My life centers around empowerment. Empowering young children, empowering survivors wherever they lie on the gender spectrum. Even in overcoming my own struggles I have been called “chingona” and “strong.” However, some days I am not strong. Some days I don’t want to be chingona. Domestic violence has turned my healing process into a balance on a fine line between fragility and numbness. When I feel fragile people tell me to be strong. When I go numb to attempt this strength I am told to explore my emotions. When I explore my emotions I am told I am too vulnerable. When I try to dialogue about this I am told that I am perpetuating a culture of victim hood. Then I am told to be strong. The Catch 22
The problem with glorifying the narrative of the strong woman as the only narrative of survivorship and using it as the cornerstone by which we compare all other female survivors of violence is that it erases other healing process and invalidates other paths to healing. It’s victim blaming at its finest. It tells women that if they cannot get through it than they are unworthy of empathy, that they are not the victim and survivor they should be. To say that only strong women’s narratives are worth telling is to assign value to different experiences, to objectify. This perpetuates oppressive narratives that exclude certain survivors from resources and from dialogue.
Further it ignores healing as a process. The very counseling science practiced by an overwhelming majority of clinicians recognizes that the process of moving among acute emotions just after a trauma to the normalization of trauma to the integration of trauma into our lives is cyclic and nonlinear. It skips and jumps and hops. It goes backwards and forwards and in loops. The problem in the narrative of the strong woman that exists says that if you cannot come out of the trauma whole than the problem lies in you. That you were not able to beat the trauma. But every living breathing survivor is proof of victory over their trauma regardless of the road their healing process travels.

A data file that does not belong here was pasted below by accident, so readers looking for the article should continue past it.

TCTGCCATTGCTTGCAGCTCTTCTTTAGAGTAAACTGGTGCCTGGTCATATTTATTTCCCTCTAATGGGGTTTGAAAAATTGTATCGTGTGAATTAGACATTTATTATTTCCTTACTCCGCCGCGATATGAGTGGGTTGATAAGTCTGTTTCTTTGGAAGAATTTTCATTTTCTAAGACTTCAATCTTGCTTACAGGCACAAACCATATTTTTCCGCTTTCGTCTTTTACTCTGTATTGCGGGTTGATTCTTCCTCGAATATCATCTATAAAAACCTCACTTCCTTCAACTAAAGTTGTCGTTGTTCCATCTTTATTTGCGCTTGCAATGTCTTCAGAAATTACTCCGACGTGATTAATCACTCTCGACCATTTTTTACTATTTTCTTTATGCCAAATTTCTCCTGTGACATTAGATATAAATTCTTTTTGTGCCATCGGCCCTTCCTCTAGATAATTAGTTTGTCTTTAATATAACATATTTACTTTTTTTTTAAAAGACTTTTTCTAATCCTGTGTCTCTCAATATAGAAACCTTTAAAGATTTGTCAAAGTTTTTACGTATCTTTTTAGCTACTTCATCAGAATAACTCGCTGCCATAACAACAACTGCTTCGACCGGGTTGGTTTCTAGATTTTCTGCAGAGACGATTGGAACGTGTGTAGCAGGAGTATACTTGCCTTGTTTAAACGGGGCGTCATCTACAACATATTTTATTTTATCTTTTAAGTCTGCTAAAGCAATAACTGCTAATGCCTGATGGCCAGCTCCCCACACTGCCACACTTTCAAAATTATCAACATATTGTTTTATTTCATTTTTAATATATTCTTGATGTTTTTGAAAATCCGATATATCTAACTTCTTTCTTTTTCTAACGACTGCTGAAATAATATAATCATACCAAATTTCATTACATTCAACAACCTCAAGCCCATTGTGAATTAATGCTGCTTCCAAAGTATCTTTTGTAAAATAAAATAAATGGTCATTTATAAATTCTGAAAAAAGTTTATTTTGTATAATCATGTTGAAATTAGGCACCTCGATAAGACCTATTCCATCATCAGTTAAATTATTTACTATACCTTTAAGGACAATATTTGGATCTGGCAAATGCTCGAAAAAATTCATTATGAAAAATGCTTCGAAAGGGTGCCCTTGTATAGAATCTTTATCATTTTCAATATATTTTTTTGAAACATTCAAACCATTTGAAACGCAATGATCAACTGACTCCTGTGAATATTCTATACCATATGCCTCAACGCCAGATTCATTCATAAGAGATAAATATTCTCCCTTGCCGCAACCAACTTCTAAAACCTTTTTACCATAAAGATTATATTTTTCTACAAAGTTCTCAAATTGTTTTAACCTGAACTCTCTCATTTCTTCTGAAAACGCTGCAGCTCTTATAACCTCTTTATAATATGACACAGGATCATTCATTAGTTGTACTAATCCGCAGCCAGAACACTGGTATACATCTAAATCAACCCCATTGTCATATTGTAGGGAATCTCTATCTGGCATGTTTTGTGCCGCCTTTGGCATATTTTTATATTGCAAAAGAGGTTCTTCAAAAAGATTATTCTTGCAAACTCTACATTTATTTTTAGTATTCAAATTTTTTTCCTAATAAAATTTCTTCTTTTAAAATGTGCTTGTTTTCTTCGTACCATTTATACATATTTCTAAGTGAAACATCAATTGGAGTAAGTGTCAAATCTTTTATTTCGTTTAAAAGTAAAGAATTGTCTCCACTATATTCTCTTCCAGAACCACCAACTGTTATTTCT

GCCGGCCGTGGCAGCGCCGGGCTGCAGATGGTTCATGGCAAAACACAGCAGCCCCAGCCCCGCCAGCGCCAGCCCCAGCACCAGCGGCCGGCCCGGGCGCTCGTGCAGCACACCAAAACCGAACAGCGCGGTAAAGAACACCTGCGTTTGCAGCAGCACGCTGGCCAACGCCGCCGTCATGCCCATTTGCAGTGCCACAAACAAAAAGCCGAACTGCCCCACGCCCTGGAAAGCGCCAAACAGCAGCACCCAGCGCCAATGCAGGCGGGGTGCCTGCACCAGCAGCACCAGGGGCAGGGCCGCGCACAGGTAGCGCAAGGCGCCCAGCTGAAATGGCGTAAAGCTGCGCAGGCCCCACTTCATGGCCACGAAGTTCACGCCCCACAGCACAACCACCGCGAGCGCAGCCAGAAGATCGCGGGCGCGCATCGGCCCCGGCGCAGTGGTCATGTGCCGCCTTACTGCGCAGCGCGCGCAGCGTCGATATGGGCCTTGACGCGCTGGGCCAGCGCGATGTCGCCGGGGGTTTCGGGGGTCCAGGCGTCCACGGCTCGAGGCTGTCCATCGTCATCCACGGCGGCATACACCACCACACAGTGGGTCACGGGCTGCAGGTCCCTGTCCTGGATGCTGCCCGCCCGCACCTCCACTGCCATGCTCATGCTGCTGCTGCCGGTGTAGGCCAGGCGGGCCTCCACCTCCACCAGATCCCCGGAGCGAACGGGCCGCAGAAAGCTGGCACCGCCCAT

This narrative says if you feel crazy you have lost. Counseling sciences call this the acute phase and after any trauma a survivor can experience this phase an unlimited amount of times. I say that you are not crazy. I promise what you’re feeling is normal. You are not erased. You are not blamed. It is time we stop finding fault in the abused for their reaction to their abuse. Survivors have been and are hurt and no one gets to tell us how hurt we are or that we shouldn’t be. You don’t need anyone to validate your experiences. They are valid simply because you have experienced them. And no one can take that from you.